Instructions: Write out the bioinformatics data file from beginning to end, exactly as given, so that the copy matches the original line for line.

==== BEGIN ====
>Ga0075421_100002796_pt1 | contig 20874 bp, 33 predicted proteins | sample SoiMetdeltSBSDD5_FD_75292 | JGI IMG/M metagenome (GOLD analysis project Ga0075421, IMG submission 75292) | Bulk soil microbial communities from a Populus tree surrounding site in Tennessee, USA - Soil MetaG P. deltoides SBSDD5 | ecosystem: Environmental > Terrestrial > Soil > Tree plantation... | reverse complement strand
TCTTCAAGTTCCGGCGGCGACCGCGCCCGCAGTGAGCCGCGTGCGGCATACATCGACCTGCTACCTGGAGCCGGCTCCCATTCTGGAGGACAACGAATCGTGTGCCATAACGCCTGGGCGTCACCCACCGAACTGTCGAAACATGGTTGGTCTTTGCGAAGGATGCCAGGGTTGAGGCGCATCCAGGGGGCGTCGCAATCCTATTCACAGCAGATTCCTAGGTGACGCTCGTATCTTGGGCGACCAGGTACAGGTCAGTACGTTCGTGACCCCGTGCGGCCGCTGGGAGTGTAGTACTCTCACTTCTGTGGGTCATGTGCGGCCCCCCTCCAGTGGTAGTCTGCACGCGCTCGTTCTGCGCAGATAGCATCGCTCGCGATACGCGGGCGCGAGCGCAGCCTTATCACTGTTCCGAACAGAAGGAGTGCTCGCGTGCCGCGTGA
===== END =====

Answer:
>Ga0075421_100002796_pt1 | contig 20874 bp, 33 predicted proteins | sample SoiMetdeltSBSDD5_FD_75292 | JGI IMG/M metagenome (GOLD analysis project Ga0075421, IMG submission 75292) | Bulk soil microbial communities from a Populus tree surrounding site in Tennessee, USA - Soil MetaG P. deltoides SBSDD5 | ecosystem: Environmental > Terrestrial > Soil > Tree plantation... | reverse complement strand
TCTTCAAGTTCCGGCGGCGACCGCGCCCGCAGTGAGCCGCGTGCGGCATACATCGACCTGCTACCTGGAGCCGGCTCCCATTCTGGAGGACAACGAATCGTGTGCCATAACGCCTGGGCGTCACCCACCGAACTGTCGAAACATGGTTGGTCTTTGCGAAGGATGCCAGGGTTGAGGCGCATCCAGGGGGCGTCGCAATCCTATTCACAGCAGATTCCTAGGTGACGCTCGTATCTTGGGCGACCAGGTACAGGTCAGTACGTTCGTGACCCCGTGCGGCCGCTGGGAGTGTAGTACTCTCACTTCTGTGGGTCATGTGCGGCCCCCCTCCAGTGGTAGTCTGCACGCGCTCGTTCTGCGCAGATAGCATCGCTCGCGATACGCGGGCGCGAGCGCAGCCTTATCACTGTTCCGAACAGAAGGAGTGCTCGCGTGCCGCGTGA